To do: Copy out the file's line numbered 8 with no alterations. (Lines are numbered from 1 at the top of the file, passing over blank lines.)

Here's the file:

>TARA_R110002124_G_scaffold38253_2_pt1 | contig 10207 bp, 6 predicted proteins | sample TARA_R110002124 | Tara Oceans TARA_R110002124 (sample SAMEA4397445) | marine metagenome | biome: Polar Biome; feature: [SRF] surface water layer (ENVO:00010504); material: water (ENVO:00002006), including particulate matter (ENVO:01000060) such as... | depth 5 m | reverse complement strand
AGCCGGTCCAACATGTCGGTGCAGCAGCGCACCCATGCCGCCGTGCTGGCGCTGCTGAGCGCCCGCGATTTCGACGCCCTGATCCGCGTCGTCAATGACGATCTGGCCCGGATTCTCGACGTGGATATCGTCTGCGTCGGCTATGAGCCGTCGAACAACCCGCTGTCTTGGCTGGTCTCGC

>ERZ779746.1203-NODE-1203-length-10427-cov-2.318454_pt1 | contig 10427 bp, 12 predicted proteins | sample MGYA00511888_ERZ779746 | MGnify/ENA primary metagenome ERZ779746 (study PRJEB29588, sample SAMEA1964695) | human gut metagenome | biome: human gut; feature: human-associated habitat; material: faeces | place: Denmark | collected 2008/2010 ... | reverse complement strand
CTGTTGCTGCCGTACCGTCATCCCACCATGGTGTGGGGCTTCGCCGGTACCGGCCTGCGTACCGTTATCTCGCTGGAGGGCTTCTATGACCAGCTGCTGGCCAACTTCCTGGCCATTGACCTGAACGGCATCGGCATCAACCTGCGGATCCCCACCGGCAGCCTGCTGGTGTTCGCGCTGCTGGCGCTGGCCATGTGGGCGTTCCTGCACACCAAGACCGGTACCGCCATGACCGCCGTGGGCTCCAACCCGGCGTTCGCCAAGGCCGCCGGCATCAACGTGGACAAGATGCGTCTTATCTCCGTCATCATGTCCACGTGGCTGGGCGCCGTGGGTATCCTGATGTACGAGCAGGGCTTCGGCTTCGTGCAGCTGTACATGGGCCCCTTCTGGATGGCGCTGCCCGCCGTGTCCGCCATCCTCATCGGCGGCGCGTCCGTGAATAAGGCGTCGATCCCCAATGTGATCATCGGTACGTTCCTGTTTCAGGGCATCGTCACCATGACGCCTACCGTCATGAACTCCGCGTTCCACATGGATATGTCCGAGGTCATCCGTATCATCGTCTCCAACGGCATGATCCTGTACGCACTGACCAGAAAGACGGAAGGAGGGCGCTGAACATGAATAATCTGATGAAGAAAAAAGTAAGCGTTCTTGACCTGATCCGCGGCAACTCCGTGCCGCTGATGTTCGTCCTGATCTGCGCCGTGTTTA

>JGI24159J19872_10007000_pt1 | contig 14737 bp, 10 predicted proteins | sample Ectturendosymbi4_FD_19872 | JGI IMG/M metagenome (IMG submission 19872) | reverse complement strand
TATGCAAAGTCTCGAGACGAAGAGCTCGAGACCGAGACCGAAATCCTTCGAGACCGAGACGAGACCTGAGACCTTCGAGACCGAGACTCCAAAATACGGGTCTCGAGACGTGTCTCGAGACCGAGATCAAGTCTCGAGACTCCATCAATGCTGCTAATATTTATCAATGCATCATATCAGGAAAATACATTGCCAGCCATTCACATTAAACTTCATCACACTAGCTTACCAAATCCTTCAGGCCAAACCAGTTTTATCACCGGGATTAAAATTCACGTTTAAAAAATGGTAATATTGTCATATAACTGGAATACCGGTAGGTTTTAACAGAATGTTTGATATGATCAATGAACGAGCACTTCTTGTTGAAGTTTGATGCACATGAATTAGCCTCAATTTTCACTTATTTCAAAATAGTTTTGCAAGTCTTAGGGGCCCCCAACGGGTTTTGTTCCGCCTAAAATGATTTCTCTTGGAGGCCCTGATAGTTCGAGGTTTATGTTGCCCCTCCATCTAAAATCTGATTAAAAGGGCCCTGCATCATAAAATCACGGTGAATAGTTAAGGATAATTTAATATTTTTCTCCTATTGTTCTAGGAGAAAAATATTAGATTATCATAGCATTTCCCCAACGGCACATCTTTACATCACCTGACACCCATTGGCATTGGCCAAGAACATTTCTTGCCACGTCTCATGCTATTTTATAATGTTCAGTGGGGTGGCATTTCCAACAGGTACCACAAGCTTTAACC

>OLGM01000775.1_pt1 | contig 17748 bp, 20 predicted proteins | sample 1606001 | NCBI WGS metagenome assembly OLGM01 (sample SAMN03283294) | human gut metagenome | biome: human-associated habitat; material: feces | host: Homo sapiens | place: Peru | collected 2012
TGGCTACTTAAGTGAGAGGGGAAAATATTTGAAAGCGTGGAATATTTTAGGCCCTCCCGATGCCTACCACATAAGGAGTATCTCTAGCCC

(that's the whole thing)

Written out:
TGGCTACTTAAGTGAGAGGGGAAAATATTTGAAAGCGTGGAATATTTTAGGCCCTCCCGATGCCTACCACATAAGGAGTATCTCTAGCCC